The past few decades have increased our knowledge about BPPV; however, some aspects are still not understood or are controversial (34–36). Perhaps, answers will come when we can image the material in the semicircular canals and see its motion (2). Until direct imaging of debris becomes possible, the 3D simulations provide a useful tool to understand the changing orientation of the semicircular canals with changes in head positions and angulations. This tool can aid in optimizing treatment modules.
Our study is based on the orientation of the semicircular canals obtained from the reconstructed MRI images. However, the orientation of the canals varies from one patient to another. Different morphology and orientation of the canals are an important factor for the success or failure of a repositioning maneuver. The major limitation of our study is that it fails to represent the complete population due to these variables. The simulations we have used do not take into account the impact of different debris sizes and the possibility that the debris can be located in different parts of the canal at the same time; issues that may differ from patient to patient. This is not implemented as there are many unknown variables and visualizing the otolith movement for each and every patient is beyond the scope of our study. Despite these limitations, the simulators provide an effective detailed understanding about the mechanism of the maneuvers and conclude which therapeutic maneuver could be most effective.
These simulations show that the new simplified Yacovino maneuver is an effective treatment option for ac-BPPV. It also reduces the risk of canal switch, which may occur in the original Yacovino maneuver. In both, there is no need to determine the affected side as required in the short CRP and the (theoretically not effective) reverse Epley maneuvers.
On the basis of our findings, we encourage a clinical validation of our theoretical results, i.e., randomized controlled clinical trials directly comparing the efficacy of the various maneuvers discussed here.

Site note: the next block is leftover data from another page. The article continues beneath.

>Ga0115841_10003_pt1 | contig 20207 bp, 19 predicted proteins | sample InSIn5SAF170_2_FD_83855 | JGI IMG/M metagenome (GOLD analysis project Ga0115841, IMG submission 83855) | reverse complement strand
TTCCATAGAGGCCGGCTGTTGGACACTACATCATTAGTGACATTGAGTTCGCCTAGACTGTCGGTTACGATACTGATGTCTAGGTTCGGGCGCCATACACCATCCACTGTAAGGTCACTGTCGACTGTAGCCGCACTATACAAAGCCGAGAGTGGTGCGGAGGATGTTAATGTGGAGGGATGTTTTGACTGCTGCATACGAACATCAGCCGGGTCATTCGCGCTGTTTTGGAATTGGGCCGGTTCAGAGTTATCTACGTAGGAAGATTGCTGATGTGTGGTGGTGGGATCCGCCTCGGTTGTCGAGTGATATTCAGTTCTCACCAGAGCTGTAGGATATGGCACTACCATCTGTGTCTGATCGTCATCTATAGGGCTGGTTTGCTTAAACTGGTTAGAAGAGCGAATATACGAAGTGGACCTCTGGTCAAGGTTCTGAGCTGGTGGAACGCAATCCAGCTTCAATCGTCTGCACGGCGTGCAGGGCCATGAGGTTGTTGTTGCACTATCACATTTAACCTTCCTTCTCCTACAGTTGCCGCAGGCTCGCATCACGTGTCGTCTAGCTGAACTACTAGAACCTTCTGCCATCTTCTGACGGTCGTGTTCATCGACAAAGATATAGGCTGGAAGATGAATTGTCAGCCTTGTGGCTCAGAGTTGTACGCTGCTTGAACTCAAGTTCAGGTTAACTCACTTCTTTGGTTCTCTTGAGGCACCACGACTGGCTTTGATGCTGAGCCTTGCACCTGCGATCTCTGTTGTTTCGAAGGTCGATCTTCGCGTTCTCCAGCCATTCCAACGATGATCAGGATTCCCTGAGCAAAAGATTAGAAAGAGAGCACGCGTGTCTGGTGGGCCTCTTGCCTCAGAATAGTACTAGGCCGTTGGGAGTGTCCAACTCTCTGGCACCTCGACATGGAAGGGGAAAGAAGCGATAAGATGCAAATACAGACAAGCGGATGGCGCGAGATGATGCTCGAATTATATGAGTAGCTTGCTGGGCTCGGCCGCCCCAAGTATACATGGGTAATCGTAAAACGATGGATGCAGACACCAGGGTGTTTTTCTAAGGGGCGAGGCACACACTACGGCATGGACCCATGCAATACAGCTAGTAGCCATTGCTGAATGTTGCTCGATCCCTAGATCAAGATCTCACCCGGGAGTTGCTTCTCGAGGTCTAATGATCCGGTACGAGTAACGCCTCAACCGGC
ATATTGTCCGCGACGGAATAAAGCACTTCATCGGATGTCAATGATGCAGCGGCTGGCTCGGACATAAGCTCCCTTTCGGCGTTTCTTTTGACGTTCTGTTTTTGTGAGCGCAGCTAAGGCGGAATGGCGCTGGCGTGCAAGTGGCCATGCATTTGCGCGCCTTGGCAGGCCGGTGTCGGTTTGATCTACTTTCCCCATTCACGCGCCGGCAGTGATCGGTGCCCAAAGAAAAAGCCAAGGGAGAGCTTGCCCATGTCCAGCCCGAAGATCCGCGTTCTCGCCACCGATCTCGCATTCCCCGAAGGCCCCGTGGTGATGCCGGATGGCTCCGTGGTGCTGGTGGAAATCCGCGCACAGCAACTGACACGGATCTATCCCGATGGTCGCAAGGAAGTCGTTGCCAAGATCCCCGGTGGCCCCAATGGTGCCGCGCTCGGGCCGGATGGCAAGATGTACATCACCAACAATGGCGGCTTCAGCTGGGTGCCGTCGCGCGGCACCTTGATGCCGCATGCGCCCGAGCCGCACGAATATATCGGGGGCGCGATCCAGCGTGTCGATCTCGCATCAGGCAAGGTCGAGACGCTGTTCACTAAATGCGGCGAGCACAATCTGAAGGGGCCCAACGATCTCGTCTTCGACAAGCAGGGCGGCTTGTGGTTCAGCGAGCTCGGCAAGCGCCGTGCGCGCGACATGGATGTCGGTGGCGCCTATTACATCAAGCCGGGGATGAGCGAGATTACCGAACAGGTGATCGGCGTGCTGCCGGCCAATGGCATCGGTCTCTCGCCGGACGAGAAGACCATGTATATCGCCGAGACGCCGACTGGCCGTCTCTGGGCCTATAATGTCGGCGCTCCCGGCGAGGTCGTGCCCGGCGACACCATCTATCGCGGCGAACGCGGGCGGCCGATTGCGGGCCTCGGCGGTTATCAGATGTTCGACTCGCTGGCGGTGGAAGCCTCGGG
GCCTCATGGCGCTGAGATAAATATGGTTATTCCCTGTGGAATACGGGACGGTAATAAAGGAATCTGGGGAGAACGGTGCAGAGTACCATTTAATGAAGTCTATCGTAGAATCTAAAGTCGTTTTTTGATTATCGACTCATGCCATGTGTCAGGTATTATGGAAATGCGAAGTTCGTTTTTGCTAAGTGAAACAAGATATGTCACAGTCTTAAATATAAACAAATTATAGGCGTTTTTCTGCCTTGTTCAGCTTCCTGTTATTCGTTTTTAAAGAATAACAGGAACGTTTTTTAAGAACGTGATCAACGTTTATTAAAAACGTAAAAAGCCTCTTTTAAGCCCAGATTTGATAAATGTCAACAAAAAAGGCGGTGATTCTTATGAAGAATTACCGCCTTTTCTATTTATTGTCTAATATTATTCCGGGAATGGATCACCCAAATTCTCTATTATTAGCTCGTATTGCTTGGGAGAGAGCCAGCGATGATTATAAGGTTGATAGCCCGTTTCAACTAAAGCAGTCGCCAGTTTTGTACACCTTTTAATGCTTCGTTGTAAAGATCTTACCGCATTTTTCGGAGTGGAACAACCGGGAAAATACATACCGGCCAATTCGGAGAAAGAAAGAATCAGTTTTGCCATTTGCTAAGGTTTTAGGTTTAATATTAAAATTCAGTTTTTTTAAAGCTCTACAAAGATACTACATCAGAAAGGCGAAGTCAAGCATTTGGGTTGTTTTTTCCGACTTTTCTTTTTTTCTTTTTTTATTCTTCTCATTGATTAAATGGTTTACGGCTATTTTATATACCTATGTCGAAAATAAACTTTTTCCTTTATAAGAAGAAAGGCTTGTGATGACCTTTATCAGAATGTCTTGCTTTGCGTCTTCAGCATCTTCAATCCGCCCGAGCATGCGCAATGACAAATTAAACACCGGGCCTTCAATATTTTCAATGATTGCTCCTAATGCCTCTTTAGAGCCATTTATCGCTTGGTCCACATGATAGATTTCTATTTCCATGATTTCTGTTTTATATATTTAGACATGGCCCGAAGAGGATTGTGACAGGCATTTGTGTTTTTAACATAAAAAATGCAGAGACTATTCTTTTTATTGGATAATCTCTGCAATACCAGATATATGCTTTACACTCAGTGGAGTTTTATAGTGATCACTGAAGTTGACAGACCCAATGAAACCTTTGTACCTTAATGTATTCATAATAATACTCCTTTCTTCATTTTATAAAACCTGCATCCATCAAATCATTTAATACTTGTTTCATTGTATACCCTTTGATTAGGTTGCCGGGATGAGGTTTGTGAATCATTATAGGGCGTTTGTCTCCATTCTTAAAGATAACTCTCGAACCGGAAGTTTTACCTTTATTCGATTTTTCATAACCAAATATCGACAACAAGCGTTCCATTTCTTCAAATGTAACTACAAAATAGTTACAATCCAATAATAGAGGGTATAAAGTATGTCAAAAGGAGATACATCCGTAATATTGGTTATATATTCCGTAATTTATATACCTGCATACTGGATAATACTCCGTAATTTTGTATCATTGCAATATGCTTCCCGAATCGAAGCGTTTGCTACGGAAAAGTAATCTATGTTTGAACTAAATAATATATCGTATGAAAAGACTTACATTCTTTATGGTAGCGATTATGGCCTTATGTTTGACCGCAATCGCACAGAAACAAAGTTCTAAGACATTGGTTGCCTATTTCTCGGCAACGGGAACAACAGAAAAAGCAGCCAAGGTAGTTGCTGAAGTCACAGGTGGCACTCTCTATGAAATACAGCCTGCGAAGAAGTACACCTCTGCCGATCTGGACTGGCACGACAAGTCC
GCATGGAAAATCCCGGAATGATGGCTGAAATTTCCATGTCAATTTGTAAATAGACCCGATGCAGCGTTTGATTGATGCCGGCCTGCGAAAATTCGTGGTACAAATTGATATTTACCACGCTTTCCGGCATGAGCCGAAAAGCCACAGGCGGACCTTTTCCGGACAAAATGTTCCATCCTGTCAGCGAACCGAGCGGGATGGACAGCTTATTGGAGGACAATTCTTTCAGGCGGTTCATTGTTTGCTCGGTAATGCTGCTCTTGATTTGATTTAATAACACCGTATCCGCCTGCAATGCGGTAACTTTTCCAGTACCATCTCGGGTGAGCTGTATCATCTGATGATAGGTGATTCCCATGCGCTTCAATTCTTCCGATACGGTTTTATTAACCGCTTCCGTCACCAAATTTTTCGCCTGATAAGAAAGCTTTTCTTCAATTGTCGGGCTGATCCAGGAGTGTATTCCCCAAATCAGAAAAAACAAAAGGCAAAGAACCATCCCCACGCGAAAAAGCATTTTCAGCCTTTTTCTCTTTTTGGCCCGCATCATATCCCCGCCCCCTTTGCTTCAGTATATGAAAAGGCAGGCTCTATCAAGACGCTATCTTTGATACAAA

Data Availability Statement
The original contributions presented in the study are included in the article/Supplementary Material, further inquiries can be directed to the corresponding author/s.
AB conception and development of 3D simulation, formulated study design and interpreted data, and written the manuscript. RB conception and development of the software for 3D simulation, contribution of the study design, and interpretation of the data. HK development of simulation models, improvement in clot movement and visualization, and optimization of text. MS conception of the study, contribution of the study design, interpretation of the data, and drafting and editing of the manuscript for intellectual content. All authors reviewed and approved the manuscript.
Conflict of Interest
RB is employed by NeuroEquilibrium Diagnostic Systems Pvt Ltd, India.
The remaining authors declare that the research was conducted in the absence of any commercial or financial relationships that could be construed as a potential conflict of interest.
All claims expressed in this article are solely those of the authors and do not necessarily represent those of their affiliated organizations, or those of the publisher, the editors and the reviewers. Any product that may be evaluated in this article, or claim that may be made by its manufacturer, is not guaranteed or endorsed by the publisher.
The Supplementary Material for this article can be found online at: https://www.frontiersin.org/articles/10.3389/fneur.2021.740599/full#supplementary-material
Simulation 1. Supine head-hanging test.
Simulation 2. Yacovino maneuver.
Simulation 3. Canal switch in Yacovino maneuver.
Simulation 4. Modified Yacovino maneuver.
Simulation 5. Failed anterior canal maneuver.
Simulation 6. Reverse Epley maneuver.
Simulation 7. Short CRP maneuver.